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Obama lobbies regional leaders as Sudan vote looms

By Alister Bull

WASHINGTON (Reuters) - President Barack Obama, who has pushed Sudan over an upcoming referendum and the crisis in Darfur, has written to leaders in the region stressing U.S. commitment to a peaceful vote, the White House said on Sunday.

With the referendum on southern independence just three weeks away and violence in the south flaring, Obama is trying to galvanize the region to pressure Khartoum to make sure the vote takes place on time and the outcome is respected.

"President Obama has made it clear that Sudan is one of the administration's top priorities; we have a vision of hope, peace and prosperity for the people of Sudan," said White House National Security Council spokesman Mike Hammer.

Confirming Obama had written to a number of leaders about the referendum and the situation in Darfur, Hammer said this was part of an ongoing diplomatic push to emphasize the importance that Washington places on a peaceful Sudan.

The January 9 referendum on independence for south Sudan was promised in a 2005 peace deal that ended a civil war between the mainly Muslim north and the oil-rich south, where most follow traditional beliefs and Christianity.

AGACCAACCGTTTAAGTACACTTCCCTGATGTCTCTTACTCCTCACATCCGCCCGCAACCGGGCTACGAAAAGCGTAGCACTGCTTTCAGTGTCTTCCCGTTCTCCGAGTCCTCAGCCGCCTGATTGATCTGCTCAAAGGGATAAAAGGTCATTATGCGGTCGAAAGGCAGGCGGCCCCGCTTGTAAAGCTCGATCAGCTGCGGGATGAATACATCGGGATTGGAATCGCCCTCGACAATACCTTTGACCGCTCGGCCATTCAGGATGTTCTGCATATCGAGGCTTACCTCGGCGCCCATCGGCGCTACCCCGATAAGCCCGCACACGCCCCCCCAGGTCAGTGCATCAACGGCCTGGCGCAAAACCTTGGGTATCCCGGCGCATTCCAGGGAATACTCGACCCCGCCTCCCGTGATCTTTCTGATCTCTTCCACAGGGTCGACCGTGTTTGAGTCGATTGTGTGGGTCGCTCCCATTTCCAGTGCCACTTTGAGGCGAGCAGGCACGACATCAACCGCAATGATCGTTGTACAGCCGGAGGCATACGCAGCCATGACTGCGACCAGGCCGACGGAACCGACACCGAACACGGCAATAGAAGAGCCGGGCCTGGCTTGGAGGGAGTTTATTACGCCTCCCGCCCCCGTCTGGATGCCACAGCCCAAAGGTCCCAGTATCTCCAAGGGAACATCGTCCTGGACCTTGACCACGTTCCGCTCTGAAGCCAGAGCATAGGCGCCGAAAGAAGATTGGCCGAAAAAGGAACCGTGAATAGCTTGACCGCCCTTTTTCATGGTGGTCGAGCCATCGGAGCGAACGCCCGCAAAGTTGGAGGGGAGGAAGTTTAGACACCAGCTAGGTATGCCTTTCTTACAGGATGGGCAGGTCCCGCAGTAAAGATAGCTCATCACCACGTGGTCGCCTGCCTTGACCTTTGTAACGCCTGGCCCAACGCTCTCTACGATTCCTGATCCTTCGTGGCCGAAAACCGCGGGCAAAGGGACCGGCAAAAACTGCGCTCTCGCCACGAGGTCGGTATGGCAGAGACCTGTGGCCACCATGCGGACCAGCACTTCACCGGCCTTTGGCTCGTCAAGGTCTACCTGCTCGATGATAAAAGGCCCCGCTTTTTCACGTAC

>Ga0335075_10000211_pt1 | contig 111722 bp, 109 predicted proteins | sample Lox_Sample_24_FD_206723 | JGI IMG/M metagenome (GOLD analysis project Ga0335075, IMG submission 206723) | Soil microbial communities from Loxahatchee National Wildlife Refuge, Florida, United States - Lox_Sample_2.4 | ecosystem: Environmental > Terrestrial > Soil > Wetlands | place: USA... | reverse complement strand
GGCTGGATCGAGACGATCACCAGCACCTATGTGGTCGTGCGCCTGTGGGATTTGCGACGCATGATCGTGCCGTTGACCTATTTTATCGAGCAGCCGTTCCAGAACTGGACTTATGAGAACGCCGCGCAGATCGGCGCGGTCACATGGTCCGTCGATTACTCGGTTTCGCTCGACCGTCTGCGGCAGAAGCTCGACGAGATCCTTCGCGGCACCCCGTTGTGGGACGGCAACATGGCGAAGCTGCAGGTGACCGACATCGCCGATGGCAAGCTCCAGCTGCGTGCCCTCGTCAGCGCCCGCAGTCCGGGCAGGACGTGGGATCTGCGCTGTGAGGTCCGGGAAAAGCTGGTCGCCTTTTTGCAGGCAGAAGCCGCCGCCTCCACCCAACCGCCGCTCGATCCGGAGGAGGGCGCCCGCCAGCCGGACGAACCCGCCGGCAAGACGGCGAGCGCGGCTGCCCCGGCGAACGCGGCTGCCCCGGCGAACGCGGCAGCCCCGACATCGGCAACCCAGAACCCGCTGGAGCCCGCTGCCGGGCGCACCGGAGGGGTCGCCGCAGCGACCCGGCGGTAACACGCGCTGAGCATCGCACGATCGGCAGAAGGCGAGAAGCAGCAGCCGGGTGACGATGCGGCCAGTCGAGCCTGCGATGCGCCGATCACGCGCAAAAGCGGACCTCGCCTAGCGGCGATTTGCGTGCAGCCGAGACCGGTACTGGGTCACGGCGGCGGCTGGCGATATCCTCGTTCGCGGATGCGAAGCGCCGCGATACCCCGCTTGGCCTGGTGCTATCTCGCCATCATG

A successful southern referendum could bring a conclusion to one of Africa's most bitter conflicts, which has rumbled on since around the time of Sudan's independence in the 1950s.

"We believe an on-time referendum is the best means to prevent a resumption of full scale war between north and south Sudan," said White House spokesman Tommy Vietor.

REGIONAL POWERS

The letters were recently sent to leaders of Libya, Egypt, Chad, Uganda, Kenya, Ethiopia, South Africa, Nigeria and Rwanda, as well as to the African Union, Vietor said.

"We have, and will continue to, put an enormous amount of effort toward ensuring that the referendum goes off on time, peacefully, and that the results are respected," said Hammer.

The White House last week condemned attacks on civilians in south Sudan which the southern ruling party, the Sudan People's Liberation Movement, blame on the north.

Southern leaders have accused President Omar Hassan al-Bashir and his ruling northern National Congress Party of plotting to disrupt the vote to keep control of oil fields in the south.

On Sunday, Bashir said in a speech that the country would adopt an Islamic constitution if the south split away in the referendum.]

Bashir is wanted by the International Criminal Court to face charges of atrocities in Darfur, but he dismisses the court as part of a Western plot. Fresh fighting in Darfur between rebels and Sudan's army have displaced as many as 12,000 people, peacekeepers said on Sunday.

(Editing by Doina Chiacu and Vicki Allen)

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